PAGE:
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AndrewJ
2009-Jul-30, 07:47 PM
I am trying to devise an example of starlight travel time and throw in a bit of relativity.

I was thinking something like "yonder is Sirius seen on Earth tonight as it was in the last days of Clinton's presidency whereas close by is Betelgeuse seen as it was in the days of Tamerlane and may have supernovaed in the meantime". (One might use Altair and Deneb depending on the time of the year).

Would it be true to add that if one somehow travelled to Betegeuse at very close to c then whenever you looked back you'd measure Earth as closer to you than the distance you would simultaneously measure between Earth and Sirius? Or does that stuff only work inter-galactically? Never 100% confident.

I think it's good to keep SR in mind but you don't want to get it wrong and look like a pillock.

grant hutchison
2009-Jul-30, 08:46 PM
I'm not sure quite what your question is, so I apologize if this doesn't address it.
In the instantaneous coordinates of your travelling spaceship, you'd measure the distance between Betelgeuse and Earth as being much reduced. But at any time the proportion of the distance you had travelled would be the same, whether you measured it in your coordinates, or someone at home on Earth measured it in theirs.

An interesting effect occurs if you make the journey under continuous acceleration, turning over at the halfway point to decelerate towards your destination. The shrinkage of distances fore and aft in your own coordinates offsets your recession from home, while compounding your approach to your destination.
During the first half of the journey, home therefore recedes very slowly, while your destination approaches rapidly. At turn-over, you are half-way between home and destination, and the distance between them is much reduced. As you begin to decelerate towards your destination the change in your coordinate system now slows the approach of your destination, while increasing your rate of recession from home.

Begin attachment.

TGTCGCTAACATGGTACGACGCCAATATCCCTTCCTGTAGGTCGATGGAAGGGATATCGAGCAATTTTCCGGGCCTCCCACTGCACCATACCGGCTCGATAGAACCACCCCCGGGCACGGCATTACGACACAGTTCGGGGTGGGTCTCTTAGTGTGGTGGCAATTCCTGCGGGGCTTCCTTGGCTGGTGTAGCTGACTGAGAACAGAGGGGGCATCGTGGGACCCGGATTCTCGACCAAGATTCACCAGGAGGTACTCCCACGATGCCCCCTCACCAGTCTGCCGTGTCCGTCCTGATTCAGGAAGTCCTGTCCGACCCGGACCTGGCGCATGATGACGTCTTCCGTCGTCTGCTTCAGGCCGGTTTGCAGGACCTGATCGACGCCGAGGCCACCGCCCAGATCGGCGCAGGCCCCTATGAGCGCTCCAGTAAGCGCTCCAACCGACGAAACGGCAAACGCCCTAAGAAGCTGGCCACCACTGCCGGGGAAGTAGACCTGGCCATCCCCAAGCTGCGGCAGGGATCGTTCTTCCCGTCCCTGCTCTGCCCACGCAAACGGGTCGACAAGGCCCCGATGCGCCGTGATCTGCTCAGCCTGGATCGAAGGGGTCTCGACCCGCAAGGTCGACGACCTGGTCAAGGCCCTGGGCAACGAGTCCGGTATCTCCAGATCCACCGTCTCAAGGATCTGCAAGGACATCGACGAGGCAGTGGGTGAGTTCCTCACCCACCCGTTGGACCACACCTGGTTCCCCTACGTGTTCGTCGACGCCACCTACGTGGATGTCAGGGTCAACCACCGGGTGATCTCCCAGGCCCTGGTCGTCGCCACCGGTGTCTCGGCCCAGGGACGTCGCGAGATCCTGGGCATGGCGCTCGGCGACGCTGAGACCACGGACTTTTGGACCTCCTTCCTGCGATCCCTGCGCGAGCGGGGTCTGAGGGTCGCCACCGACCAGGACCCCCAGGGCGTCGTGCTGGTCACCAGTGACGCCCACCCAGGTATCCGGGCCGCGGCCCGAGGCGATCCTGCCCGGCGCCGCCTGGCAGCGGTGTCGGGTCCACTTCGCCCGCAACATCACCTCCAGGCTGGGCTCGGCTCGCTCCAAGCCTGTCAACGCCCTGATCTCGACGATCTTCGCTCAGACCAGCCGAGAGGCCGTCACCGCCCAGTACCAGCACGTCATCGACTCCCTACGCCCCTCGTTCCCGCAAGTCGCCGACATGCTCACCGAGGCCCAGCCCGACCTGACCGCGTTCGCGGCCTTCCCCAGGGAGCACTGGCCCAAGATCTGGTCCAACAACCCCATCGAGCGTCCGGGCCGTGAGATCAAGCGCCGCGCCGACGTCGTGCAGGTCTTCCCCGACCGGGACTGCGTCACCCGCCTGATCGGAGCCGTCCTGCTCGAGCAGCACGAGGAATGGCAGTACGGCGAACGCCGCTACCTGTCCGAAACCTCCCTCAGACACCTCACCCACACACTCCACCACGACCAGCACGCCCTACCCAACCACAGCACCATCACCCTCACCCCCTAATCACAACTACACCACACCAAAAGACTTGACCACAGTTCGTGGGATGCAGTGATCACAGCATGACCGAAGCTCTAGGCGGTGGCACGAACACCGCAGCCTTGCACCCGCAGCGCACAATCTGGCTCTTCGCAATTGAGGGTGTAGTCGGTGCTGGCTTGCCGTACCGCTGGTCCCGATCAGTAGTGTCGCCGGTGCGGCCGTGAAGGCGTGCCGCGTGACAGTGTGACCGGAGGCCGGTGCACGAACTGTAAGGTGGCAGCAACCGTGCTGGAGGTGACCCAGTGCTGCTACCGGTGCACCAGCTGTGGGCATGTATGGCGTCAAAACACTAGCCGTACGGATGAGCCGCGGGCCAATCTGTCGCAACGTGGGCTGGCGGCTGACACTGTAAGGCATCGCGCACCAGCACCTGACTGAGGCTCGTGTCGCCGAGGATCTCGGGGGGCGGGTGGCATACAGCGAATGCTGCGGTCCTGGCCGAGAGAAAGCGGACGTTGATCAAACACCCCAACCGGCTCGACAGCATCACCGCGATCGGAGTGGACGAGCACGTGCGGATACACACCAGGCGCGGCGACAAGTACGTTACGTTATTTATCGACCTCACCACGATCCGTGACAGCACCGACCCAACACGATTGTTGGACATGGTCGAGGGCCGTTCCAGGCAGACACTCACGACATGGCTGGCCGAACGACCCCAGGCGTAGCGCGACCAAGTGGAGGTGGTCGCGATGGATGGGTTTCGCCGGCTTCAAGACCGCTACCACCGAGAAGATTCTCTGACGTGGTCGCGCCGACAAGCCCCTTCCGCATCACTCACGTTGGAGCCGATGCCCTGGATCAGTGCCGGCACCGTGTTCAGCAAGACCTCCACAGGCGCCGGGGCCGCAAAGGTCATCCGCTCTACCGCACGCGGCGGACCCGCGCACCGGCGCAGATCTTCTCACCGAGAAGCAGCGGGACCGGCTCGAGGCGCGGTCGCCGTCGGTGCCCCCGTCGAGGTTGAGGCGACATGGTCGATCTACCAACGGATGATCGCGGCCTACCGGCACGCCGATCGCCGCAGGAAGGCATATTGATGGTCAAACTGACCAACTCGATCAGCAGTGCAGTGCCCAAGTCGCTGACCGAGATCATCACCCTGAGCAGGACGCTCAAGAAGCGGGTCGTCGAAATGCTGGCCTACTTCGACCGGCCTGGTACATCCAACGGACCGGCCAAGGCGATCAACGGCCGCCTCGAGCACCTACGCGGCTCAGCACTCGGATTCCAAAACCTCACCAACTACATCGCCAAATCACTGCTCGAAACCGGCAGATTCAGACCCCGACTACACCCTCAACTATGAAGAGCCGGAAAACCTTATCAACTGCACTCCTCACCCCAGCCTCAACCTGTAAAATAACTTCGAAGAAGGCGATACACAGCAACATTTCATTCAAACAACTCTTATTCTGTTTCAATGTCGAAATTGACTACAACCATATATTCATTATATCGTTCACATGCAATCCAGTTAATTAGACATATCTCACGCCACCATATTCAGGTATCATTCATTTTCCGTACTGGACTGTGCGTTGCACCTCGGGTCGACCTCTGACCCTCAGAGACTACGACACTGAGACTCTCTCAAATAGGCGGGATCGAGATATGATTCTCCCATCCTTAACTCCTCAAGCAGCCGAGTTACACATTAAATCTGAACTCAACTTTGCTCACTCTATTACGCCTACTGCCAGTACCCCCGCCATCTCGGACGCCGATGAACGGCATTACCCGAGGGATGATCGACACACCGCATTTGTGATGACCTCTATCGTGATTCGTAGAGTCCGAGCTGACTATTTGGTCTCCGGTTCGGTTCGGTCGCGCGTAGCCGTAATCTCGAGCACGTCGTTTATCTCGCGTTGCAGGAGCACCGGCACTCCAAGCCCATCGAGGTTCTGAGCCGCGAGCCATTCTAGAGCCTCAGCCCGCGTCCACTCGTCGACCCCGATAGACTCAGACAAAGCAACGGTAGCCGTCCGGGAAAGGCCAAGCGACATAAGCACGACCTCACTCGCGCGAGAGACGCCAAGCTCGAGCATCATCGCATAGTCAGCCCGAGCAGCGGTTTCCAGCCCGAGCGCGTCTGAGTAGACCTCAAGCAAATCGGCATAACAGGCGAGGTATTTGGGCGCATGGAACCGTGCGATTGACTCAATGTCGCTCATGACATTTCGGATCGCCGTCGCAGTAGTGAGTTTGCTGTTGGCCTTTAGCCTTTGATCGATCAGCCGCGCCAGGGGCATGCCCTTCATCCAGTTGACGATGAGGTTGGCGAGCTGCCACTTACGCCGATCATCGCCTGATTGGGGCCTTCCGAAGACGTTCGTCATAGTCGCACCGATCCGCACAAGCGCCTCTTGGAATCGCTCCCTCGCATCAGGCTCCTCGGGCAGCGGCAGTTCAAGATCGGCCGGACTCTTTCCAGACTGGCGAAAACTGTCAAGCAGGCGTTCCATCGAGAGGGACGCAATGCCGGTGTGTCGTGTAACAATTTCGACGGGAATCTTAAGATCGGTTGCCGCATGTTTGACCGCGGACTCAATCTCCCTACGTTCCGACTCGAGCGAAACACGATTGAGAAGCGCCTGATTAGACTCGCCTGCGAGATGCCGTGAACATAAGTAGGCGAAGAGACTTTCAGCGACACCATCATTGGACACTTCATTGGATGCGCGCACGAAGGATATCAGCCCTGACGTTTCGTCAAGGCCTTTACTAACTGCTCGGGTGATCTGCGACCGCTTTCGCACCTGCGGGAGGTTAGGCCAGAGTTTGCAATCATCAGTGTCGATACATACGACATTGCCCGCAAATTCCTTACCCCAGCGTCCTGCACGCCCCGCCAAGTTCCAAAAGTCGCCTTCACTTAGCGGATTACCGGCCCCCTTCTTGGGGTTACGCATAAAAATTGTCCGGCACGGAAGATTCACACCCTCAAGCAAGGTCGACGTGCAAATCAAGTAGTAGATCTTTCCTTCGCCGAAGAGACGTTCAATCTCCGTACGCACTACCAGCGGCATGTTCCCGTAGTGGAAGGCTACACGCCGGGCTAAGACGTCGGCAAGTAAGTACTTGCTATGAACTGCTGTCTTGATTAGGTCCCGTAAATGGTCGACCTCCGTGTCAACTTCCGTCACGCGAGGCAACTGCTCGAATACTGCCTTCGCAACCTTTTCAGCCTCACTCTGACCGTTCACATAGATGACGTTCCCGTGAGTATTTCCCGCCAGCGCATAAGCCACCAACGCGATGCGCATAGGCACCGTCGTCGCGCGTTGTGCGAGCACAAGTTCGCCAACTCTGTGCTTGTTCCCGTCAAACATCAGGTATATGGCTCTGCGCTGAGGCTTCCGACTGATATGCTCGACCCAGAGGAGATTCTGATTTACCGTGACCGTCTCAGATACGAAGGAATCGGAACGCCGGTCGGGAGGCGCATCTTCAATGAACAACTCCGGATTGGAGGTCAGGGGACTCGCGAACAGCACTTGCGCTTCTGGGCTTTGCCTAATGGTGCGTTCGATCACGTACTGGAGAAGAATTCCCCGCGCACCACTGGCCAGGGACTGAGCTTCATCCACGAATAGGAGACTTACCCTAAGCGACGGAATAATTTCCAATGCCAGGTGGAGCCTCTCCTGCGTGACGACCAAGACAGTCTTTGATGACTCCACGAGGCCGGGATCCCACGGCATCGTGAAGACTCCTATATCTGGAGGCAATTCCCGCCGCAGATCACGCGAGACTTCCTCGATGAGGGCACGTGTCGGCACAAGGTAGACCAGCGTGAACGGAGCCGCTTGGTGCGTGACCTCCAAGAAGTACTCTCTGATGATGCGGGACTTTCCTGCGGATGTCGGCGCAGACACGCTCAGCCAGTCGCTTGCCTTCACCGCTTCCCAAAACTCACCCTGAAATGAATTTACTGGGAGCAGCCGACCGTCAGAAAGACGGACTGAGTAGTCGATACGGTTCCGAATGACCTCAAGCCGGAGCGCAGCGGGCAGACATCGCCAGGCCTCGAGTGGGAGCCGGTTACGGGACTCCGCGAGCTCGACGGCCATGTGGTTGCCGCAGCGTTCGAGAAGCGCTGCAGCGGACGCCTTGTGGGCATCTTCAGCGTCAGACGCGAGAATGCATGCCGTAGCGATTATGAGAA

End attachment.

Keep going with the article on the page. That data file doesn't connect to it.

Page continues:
I made a graph of one such journey some time ago: it's here (http://www.ghutchison.pwp.blueyonder.co.uk/relativity/starflight.jpg). The distance travelled is just over 98 light-years, acceleration and deceleration are at 1g. The journey takes 100 years according to Earth's clocks, but only nine aboard ship. When the ship turns over at the half-way point, it is travelling at 0.9998c, and the distance between home and destination is just two light-years in the coordinate system of the ship.

Because Betelgeuse and Sirius are in approximately the same part of the sky, I'd guess that when you were travelling towards Betelgeuse you'd also find the distance to Sirius much reduced in your coordinates. If you can find a star that's offset at right angles to your direction of travel, then its coordinate distance from Earth wouldn't change during the journey.

Grant Hutchison

astromark
2009-Jul-30, 09:11 PM
Do not go to Betelgeuse... you may well encounter the shock wave of its nova event. That would be 'unfortunate'.:(
Thank you Grant for this most excellent answer to which my understanding of such has gained some credibility... :) I also note that Andrew has helped me as this post will be quoted in my attempt to explain distance and relativity to a room filled with school children ....mark

grant hutchison
2009-Jul-30, 09:22 PM
Thank you Grant for this most excellent answer to which my understanding of such has gained some credibility... :) Pleasure. :)
Just to add some detail to the business of Betelgeuse and Sirius.

If you're heading for Betelgeuse, you're heading roughly out along the celestial equator at 6 hours right ascension. Your coordinates will be shortened along that direction and in the opposite direction (towards 18 hours RA), but unchanged at right angles: the great circle linking 0 hours and 12 hours RA through the celestial poles.
Because Sirius is just a little off to one side as you head for Betelgeuse, it will be involved in the coordinate shrinkage to almost the same extent as Betelgeuse.

Grant Hutchison

AndrewJ
2009-Jul-30, 10:41 PM
In the instantaneous coordinates of your travelling spaceship, you'd measure the distance between Betelgeuse and Earth as being much reduced. But at any time the proportion of the distance you had travelled would be the same, whether you measured it in your coordinates, or someone at home on Earth measured it in theirs.

Iím just hoping to show that distance and light travel time are so not absolute that a comparison as seen from Earth could even be reversed as seen from another reference. I'll need to ponder the acceleration-deceleration scenario for a little while.


Because Betelgeuse and Sirius are in approximately the same part of the sky, I'd guess that when you were travelling towards Betelgeuse you'd also find the distance to Sirius much reduced in your coordinates. If you can find a star that's offset at right angles to your direction of travel, then its coordinate distance from Earth wouldn't change during the journey.